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Consumer News Release

For immediate release - Wednesday, June 22, 2005.
Contact Bob Brammer - 515-281-6699.

Iowa to Spend Microsoft Attorney Fee Funds on Law Enforcement

DES MOINES. The state will spend $1.7 million Iowa collected from the Microsoft antitrust case to improve the use of DNA evidence and purchase 37 State Patrol vehicles. The money comes from about $2 million Microsoft Corp. paid earlier to Iowa in compensation for attorney costs in the case.

"The money we won in the Microsoft case will be put to good use," said Iowa Attorney General Tom Miller. "The Legislature and Governor get credit for using this money to help meet important law enforcement needs in the state." The Legislature included the funding in the Justice Systems Appropriation Bill, and Governor Vilsack signed the measure last week.

Miller said $785,000 will be spent for 37 new State Patrol vehicles, $904,206 will be spent for lab equipment and staffing to upgrade the state's DNA capability, and $25,000 will be spent to upgrade the on-line Sex Offender Registry. About $350,000 of Iowa's $2 million payment from Microsoft was allocated earlier for other antitrust enforcement efforts.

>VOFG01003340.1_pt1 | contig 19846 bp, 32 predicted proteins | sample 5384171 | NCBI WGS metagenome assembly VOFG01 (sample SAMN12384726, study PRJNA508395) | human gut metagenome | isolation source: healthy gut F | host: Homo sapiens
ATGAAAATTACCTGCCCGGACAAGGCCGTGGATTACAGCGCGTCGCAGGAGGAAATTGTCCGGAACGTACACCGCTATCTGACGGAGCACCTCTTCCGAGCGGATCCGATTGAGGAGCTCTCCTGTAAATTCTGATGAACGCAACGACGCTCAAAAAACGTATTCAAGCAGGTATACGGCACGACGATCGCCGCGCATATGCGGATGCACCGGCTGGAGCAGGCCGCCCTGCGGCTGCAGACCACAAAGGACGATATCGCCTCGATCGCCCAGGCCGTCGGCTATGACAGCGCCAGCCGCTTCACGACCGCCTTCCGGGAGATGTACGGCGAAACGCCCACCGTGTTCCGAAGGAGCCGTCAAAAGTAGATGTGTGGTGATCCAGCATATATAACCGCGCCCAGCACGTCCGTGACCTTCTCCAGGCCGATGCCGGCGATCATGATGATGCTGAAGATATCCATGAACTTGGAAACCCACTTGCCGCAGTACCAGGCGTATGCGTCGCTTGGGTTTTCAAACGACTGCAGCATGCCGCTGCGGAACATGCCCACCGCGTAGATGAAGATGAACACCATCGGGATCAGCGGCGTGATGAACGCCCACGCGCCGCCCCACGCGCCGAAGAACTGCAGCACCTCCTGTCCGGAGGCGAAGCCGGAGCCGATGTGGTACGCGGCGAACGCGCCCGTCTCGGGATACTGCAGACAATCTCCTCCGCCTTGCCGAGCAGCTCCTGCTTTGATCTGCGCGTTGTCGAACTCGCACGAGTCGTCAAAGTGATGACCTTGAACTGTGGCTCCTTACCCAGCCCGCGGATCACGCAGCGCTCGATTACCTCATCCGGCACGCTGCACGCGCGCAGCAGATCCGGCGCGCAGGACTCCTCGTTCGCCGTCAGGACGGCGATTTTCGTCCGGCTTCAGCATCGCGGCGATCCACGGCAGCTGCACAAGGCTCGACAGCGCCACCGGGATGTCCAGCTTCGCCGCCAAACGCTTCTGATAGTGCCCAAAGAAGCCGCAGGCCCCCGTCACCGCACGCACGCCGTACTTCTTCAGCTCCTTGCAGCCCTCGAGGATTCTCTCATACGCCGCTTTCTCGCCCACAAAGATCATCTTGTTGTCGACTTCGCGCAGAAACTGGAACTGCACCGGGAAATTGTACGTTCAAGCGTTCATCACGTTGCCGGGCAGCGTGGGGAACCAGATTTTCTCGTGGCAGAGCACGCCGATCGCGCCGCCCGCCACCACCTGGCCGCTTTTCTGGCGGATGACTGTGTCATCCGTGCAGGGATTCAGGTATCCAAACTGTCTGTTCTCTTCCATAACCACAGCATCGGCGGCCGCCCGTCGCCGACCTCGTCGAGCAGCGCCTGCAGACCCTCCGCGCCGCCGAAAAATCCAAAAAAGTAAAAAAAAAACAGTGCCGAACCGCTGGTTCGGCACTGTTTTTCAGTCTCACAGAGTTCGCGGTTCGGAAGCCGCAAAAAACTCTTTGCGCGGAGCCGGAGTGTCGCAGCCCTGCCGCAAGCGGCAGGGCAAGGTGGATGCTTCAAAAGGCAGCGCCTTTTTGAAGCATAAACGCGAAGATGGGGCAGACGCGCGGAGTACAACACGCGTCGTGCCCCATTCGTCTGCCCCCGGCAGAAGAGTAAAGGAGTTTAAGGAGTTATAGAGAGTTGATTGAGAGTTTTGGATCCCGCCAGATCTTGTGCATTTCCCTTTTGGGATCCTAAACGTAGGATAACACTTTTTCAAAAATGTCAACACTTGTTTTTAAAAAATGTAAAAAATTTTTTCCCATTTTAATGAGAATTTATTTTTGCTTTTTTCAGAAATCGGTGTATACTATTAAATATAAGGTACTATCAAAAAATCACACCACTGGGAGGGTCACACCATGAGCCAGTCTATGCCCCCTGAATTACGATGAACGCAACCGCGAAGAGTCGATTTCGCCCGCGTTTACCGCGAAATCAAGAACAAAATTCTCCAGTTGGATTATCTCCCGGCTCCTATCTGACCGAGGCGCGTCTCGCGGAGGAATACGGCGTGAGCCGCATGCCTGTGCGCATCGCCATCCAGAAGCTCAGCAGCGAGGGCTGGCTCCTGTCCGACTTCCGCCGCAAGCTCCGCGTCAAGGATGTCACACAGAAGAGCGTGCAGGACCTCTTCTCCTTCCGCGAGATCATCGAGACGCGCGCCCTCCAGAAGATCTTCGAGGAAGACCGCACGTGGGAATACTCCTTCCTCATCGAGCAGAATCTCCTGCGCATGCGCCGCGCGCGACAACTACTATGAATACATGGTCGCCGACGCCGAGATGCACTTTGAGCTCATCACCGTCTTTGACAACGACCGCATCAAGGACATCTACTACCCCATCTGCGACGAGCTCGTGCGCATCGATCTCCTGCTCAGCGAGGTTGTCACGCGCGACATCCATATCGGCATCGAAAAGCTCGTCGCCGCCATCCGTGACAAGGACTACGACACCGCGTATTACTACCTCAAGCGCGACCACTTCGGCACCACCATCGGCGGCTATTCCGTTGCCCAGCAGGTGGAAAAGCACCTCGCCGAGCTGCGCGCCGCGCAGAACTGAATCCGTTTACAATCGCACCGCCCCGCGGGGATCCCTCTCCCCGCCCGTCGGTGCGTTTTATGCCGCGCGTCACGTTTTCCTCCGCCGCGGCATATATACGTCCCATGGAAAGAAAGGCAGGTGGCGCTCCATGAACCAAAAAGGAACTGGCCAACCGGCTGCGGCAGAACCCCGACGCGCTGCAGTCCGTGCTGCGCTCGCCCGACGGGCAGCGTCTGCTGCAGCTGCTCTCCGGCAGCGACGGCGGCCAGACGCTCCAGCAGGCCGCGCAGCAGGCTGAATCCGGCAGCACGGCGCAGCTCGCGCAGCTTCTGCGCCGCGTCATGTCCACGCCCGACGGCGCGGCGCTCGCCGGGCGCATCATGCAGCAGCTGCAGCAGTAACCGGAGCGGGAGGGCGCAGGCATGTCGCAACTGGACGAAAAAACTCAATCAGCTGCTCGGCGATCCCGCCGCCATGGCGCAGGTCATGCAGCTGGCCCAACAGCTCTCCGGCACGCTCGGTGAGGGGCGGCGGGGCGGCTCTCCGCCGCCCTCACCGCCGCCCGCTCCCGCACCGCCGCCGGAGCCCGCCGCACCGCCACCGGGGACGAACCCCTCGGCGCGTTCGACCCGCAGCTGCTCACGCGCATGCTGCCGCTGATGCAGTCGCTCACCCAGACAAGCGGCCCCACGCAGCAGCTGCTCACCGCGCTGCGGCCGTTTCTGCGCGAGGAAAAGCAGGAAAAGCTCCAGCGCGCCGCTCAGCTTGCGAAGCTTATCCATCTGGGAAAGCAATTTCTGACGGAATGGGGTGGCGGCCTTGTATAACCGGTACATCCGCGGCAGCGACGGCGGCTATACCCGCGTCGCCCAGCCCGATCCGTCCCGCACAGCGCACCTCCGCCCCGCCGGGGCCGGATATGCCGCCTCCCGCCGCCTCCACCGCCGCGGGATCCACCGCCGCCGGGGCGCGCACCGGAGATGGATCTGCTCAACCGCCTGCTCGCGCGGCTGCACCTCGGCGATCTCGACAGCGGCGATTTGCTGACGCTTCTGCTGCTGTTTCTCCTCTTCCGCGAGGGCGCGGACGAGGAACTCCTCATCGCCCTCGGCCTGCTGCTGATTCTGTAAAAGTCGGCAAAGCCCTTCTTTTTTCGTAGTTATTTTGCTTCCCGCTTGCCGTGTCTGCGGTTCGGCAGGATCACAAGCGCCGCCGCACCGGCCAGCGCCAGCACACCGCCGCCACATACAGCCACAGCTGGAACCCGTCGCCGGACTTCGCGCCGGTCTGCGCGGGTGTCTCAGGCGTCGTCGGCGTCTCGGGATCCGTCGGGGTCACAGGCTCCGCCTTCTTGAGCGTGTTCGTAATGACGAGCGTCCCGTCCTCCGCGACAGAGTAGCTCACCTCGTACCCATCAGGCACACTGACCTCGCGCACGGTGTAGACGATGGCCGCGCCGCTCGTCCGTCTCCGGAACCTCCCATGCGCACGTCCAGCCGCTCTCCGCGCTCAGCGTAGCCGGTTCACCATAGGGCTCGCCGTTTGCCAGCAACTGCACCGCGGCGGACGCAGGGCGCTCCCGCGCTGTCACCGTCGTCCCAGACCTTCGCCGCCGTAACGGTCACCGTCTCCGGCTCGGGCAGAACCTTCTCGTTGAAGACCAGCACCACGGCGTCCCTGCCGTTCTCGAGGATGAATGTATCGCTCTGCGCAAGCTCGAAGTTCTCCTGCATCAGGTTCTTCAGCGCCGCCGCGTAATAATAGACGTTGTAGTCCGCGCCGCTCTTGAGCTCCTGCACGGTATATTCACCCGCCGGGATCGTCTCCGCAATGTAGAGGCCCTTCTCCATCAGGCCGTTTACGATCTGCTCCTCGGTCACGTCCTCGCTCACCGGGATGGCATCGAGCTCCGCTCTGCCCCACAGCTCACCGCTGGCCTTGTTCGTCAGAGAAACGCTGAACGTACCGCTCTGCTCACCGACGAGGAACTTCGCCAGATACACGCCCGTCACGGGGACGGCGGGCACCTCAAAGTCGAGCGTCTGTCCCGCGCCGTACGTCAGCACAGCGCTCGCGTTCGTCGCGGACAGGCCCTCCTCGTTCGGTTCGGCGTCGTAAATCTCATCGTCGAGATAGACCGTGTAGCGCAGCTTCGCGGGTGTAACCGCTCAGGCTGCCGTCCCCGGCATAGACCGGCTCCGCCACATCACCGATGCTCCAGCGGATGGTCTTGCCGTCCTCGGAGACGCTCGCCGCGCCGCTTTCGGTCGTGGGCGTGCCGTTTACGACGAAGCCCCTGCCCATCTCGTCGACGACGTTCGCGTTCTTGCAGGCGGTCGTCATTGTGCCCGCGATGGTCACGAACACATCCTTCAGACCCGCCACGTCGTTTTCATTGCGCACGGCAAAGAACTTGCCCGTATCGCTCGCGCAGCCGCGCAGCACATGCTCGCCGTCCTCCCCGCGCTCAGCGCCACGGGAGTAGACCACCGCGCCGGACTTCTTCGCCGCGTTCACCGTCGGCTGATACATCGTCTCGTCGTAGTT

"The State Patrol cars will help ensure safety on our highways," Miller said, "and the DNA money will be used to establish an all-felons data base, which I have long advocated. Everyone convicted of a felony must give a DNA sample, and that will aid future investigations as well as help solve and prosecute more previously-unsolved crimes."

Under the 2002 settlement of the antitrust case brought by Miller and other Attorneys General, Microsoft agreed to pay the states a total of $28.6 million. The amount included $25 million in compensation for the states' attorney fees and costs of litigation, and $3.6 million the states will use for continued enforcement and compliance. Iowa's share, about $2 million, was higher than the average payment because of Miller's leadership in the case. Such attorney fees are calculated at rates that would be paid to private attorneys, even though state attorney general offices undertake cases as part of their day-to-day work at much lower salaries. Miller said the lawsuit also has resulted in continued monitoring of Microsoft for antitrust violations.

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